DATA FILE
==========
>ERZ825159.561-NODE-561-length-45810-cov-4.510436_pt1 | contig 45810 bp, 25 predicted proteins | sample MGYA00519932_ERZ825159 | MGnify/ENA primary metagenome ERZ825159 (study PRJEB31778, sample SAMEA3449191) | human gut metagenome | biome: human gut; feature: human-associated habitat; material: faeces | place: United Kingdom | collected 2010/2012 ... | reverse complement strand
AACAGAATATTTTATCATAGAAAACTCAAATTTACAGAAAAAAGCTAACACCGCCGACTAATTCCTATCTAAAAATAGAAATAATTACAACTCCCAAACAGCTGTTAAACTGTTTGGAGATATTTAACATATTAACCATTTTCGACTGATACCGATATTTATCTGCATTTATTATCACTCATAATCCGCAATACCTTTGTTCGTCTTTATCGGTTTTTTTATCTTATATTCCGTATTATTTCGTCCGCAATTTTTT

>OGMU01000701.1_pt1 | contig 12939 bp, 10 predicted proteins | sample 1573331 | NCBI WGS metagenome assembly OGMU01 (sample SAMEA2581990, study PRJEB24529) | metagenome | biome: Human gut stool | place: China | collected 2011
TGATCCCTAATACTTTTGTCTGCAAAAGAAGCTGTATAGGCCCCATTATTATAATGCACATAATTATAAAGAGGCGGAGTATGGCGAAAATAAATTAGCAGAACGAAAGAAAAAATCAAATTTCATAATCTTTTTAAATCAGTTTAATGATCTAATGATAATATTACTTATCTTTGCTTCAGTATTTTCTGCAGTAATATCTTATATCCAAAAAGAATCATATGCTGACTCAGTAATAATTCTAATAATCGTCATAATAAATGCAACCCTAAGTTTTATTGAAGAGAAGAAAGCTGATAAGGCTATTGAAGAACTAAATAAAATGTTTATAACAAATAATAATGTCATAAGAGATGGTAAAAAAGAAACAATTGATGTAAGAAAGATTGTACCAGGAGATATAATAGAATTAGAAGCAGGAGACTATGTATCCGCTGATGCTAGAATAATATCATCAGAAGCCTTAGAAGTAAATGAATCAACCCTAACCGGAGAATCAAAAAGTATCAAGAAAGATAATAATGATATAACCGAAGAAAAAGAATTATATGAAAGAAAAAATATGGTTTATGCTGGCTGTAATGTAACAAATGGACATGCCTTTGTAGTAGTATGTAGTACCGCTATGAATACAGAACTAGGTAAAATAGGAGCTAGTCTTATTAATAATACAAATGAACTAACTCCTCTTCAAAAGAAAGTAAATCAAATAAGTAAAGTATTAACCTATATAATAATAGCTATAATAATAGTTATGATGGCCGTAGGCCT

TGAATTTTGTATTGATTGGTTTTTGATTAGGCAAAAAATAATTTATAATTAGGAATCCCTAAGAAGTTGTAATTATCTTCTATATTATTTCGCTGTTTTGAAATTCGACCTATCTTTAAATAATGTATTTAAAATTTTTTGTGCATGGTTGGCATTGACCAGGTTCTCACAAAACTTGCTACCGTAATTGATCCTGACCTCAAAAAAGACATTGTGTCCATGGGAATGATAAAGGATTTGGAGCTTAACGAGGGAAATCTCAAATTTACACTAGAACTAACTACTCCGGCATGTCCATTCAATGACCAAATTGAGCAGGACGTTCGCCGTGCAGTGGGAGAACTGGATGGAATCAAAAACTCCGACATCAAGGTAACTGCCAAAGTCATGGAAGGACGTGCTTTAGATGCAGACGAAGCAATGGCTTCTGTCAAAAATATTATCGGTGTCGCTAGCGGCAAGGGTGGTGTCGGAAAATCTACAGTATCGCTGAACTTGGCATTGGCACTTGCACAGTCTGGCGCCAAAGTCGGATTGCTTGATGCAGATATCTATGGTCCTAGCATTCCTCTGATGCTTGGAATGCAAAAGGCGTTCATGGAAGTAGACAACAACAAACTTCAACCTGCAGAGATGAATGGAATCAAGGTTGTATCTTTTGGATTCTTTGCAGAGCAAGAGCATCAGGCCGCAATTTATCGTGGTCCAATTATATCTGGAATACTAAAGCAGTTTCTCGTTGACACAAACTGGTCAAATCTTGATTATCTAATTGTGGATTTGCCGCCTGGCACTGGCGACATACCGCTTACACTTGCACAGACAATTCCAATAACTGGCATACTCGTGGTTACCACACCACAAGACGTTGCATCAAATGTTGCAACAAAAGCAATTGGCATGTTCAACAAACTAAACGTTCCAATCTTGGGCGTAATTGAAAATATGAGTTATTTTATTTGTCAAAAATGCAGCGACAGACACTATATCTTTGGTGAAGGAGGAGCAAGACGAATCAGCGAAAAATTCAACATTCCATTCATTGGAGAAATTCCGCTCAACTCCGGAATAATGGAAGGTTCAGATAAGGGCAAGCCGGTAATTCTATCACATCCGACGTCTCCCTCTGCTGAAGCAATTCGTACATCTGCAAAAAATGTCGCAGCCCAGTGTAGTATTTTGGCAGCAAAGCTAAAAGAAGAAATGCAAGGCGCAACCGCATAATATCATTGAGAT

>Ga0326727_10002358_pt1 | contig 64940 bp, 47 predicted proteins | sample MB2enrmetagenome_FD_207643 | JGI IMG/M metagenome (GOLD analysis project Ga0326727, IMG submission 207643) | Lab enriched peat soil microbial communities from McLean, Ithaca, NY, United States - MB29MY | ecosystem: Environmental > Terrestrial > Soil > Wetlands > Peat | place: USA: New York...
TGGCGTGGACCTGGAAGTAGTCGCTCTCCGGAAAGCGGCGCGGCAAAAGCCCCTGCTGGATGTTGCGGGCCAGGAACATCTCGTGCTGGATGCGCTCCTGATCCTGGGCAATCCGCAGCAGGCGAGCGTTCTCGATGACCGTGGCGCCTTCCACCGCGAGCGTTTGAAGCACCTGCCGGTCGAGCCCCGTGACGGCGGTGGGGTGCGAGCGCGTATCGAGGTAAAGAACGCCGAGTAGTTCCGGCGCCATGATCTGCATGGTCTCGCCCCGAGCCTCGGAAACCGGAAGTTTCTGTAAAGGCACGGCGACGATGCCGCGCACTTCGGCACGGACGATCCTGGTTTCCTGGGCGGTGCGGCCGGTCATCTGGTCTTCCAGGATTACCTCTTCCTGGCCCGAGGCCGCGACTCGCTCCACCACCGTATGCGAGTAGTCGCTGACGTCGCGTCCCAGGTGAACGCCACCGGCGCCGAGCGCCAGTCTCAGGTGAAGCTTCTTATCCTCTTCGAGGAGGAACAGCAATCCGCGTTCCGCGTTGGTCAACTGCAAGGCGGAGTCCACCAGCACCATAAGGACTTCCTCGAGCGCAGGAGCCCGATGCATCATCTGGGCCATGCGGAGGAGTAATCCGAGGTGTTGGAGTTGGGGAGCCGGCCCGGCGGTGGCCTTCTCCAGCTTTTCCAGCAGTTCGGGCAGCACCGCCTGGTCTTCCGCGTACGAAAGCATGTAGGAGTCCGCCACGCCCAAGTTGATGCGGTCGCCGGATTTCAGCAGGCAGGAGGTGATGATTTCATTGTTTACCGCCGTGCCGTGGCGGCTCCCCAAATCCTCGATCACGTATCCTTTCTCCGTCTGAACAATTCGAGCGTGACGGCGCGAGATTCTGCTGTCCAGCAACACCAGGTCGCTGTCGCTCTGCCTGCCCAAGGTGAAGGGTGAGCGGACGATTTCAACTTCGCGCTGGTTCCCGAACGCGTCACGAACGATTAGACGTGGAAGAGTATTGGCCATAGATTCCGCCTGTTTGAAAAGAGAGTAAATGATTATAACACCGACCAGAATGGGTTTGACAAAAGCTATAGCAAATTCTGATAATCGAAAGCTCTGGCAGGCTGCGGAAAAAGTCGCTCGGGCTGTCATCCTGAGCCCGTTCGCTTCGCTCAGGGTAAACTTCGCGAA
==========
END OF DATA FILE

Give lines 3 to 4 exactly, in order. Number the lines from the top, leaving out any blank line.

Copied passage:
>OGMU01000701.1_pt1 | contig 12939 bp, 10 predicted proteins | sample 1573331 | NCBI WGS metagenome assembly OGMU01 (sample SAMEA2581990, study PRJEB24529) | metagenome | biome: Human gut stool | place: China | collected 2011
TGATCCCTAATACTTTTGTCTGCAAAAGAAGCTGTATAGGCCCCATTATTATAATGCACATAATTATAAAGAGGCGGAGTATGGCGAAAATAAATTAGCAGAACGAAAGAAAAAATCAAATTTCATAATCTTTTTAAATCAGTTTAATGATCTAATGATAATATTACTTATCTTTGCTTCAGTATTTTCTGCAGTAATATCTTATATCCAAAAAGAATCATATGCTGACTCAGTAATAATTCTAATAATCGTCATAATAAATGCAACCCTAAGTTTTATTGAAGAGAAGAAAGCTGATAAGGCTATTGAAGAACTAAATAAAATGTTTATAACAAATAATAATGTCATAAGAGATGGTAAAAAAGAAACAATTGATGTAAGAAAGATTGTACCAGGAGATATAATAGAATTAGAAGCAGGAGACTATGTATCCGCTGATGCTAGAATAATATCATCAGAAGCCTTAGAAGTAAATGAATCAACCCTAACCGGAGAATCAAAAAGTATCAAGAAAGATAATAATGATATAACCGAAGAAAAAGAATTATATGAAAGAAAAAATATGGTTTATGCTGGCTGTAATGTAACAAATGGACATGCCTTTGTAGTAGTATGTAGTACCGCTATGAATACAGAACTAGGTAAAATAGGAGCTAGTCTTATTAATAATACAAATGAACTAACTCCTCTTCAAAAGAAAGTAAATCAAATAAGTAAAGTATTAACCTATATAATAATAGCTATAATAATAGTTATGATGGCCGTAGGCCT